English

Taiwan experiencing one of the worst COVID-19 outbreaks in the world

In recent weeks, COVID-19 cases and deaths have surged in Taiwan, with tens of thousands of new infections occurring daily. This is the result of Taipei’s decision to remove virus mitigation measures and to allow the deadly virus to run rampant. The corporate media has hailed Taipei’s actions as part of the agenda of placing profits before lives and also to demonize Beijing’s zero-COVID policy.

COVID-19 vaccination in Hsinchu, Taiwan (Image: Wikimedia)

As of Tuesday, Taiwan officially recorded 311,253 cases for the previous week, the most throughout all of Asia. This was more than three times as many as Japan, which recorded the second-largest number of cases in Asia in that period, according to the Worldometer website. Taiwan was surpassed globally only by the far more populous countries of Germany, the United States, France, Brazil, and Italy. Given the increased use of the more unreliable rapid antigen tests in Taiwan, it is almost certain that the actual number of cases is much higher.

Taken as a percentage of population, the outbreak in Taiwan, with 23.9 million people, reveals an even more tragic situation. A total of 980 people, or 41 people per million, have died in the past week alone, one of the highest per capita rates in the world. Throughout the course of the pandemic, 6,448 people have died from COVID-19 in Taiwan, the vast majority in the last two months. By contrast, mainland China, with a population of over 1.4 billion people, has had just 5,226 deaths, and none since the end of May when Beijing successfully halted a major outbreak in Shanghai.

The decision to allow COVID-19 to run rampant is being portrayed as a response to the latest outbreak that began in April. Falsely claiming that 99.5 percent of cases were mild or asymptomatic, Premier Su Tseng-chang stated that month, “We will not lock down cities like Shanghai did, but we also won’t remove our masks or stop taking virus prevention measures.”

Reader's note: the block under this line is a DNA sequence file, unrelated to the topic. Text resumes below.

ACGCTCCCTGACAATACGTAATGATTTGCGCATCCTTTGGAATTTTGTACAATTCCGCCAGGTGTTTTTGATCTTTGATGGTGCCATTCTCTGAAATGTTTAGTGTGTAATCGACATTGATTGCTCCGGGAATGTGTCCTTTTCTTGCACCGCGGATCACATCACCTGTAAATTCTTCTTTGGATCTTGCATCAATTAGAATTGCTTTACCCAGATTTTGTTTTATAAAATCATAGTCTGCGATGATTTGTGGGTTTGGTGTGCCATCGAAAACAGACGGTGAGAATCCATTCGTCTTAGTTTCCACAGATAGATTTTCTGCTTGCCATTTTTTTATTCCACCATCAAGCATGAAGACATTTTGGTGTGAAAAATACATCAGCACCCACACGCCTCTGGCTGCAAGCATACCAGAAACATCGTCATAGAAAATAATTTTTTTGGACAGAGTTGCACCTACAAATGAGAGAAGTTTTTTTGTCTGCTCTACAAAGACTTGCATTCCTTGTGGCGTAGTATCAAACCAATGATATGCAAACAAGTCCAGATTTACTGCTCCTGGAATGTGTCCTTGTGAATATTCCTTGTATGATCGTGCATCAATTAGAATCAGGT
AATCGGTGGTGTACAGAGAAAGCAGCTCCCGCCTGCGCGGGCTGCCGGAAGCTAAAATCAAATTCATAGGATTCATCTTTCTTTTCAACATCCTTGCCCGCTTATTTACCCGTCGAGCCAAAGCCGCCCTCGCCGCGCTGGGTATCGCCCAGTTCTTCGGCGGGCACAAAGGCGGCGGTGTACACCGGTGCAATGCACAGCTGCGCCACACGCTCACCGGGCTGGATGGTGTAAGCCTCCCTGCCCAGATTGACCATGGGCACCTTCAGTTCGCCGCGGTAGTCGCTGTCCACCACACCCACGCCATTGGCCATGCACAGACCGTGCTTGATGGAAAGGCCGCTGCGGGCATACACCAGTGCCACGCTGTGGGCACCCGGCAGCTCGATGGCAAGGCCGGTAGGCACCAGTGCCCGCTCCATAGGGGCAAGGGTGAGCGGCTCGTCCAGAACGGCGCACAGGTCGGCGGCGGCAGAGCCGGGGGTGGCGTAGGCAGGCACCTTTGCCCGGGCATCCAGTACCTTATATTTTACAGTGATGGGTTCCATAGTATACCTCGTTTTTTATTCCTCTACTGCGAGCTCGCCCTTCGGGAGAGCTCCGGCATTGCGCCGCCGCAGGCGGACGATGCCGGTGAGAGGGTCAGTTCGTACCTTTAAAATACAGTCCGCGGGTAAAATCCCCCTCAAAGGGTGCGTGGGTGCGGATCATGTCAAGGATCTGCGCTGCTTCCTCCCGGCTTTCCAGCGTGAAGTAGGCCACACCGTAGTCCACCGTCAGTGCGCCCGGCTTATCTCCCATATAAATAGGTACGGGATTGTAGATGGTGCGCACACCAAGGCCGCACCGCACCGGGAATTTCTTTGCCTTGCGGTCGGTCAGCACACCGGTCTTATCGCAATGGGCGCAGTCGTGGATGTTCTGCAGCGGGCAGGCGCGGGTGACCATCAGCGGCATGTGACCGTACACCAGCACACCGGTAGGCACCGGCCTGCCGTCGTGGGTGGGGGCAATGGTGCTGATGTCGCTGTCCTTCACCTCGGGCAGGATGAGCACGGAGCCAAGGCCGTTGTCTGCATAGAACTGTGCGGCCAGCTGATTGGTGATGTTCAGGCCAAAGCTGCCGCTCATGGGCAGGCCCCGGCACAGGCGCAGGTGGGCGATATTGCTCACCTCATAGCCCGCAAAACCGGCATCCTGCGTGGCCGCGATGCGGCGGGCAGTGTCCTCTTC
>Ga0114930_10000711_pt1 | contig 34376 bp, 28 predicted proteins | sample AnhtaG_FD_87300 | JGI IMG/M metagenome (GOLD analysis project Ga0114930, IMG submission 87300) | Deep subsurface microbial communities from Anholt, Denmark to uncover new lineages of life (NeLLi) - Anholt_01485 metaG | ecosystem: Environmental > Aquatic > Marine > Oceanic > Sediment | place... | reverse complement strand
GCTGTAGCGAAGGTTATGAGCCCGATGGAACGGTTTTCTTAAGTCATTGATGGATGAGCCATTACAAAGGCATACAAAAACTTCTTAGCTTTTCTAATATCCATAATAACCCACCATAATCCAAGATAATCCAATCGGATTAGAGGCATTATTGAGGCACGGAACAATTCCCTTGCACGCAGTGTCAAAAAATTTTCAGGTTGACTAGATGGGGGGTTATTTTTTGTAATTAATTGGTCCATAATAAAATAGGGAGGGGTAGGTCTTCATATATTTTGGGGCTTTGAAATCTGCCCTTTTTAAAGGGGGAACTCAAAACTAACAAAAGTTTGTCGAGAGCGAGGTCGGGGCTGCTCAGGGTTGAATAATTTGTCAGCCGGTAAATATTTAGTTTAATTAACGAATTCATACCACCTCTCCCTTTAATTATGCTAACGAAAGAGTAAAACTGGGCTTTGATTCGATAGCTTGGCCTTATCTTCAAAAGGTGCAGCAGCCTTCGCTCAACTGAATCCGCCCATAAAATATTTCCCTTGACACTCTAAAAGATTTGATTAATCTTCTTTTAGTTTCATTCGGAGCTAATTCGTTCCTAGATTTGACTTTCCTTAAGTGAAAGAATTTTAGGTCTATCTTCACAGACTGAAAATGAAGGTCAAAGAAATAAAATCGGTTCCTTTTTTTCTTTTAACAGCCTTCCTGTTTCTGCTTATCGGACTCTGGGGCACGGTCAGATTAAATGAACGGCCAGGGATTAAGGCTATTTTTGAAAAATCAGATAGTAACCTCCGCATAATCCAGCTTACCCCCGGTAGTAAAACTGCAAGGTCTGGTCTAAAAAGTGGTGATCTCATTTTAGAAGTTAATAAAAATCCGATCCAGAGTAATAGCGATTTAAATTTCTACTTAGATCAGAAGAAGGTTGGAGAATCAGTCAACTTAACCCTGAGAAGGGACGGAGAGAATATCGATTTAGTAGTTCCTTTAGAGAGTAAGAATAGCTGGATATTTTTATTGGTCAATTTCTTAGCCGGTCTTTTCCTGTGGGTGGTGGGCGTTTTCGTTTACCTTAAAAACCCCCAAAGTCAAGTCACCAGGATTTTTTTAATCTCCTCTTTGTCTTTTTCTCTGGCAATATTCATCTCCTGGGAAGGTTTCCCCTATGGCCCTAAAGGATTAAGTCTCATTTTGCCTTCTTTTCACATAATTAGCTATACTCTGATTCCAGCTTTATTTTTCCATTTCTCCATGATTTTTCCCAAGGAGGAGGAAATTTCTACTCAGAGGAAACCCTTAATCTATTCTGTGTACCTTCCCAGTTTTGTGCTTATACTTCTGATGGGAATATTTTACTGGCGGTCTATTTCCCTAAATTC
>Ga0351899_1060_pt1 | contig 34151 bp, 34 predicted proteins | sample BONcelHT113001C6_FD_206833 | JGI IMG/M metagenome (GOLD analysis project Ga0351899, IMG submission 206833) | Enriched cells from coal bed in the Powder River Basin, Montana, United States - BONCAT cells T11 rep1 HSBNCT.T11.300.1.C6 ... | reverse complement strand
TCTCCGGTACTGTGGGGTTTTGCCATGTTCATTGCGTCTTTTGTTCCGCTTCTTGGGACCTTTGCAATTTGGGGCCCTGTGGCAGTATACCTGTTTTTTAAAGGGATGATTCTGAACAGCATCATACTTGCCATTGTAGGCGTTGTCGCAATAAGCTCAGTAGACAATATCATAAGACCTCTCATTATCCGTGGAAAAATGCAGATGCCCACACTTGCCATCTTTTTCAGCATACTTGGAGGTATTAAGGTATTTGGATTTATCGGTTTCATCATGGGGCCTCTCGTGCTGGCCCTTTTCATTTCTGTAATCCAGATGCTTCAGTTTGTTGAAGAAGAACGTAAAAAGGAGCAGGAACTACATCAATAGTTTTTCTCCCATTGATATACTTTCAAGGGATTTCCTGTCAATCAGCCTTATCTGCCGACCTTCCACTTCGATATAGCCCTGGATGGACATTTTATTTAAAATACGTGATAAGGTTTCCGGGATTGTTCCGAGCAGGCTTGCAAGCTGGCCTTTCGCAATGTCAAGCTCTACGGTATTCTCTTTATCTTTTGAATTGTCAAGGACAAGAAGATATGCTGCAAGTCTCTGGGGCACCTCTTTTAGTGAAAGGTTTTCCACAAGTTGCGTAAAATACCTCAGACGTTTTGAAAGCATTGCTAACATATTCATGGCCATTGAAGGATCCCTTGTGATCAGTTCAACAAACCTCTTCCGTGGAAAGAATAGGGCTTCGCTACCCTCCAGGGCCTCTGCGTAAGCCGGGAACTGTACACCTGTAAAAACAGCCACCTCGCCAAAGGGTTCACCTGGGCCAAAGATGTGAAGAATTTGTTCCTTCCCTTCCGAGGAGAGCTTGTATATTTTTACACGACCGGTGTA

However, the decision had been made long before that to abandon all mitigation measures. According to Nikkei Asia on April 15, an anonymous Western diplomat in Taipei, concerned about the impact of COVID restrictions on big business, stated that the government “told us three months ago they had decided to open up… But we have seen very little progress.”

In other words, Taipei’s claim that cases in the current outbreak were mild and therefore had allowed the island to remove restrictions is fraudulent. Instead, Tsai Ing-wen’s government was looking for an excuse to lift restrictions that would not anger the population, with many still favoring restrictions. A poll at the end of April found that 46.3 percent of people favored a zero-COVID policy while 45 percent supposedly supported “living with the virus.” Anti-Beijing propaganda undoubtedly played a role in decreased support for mitigation measures from earlier in the pandemic.

All of this is before the introduction of the highly contagious and immune-evading BA.4 and BA.5 Omicron subvariants to Taiwan. On Monday, Taiwan’s Central Epidemic Command Center (CECC) announced that it had discovered 61 cases of BA.4 and BA.5 infections in travelers arriving from abroad, between June 10 and 18, bringing the total number to 126. While no cases of domestic transmission of these subvariants have been recorded yet, it is only a matter of time.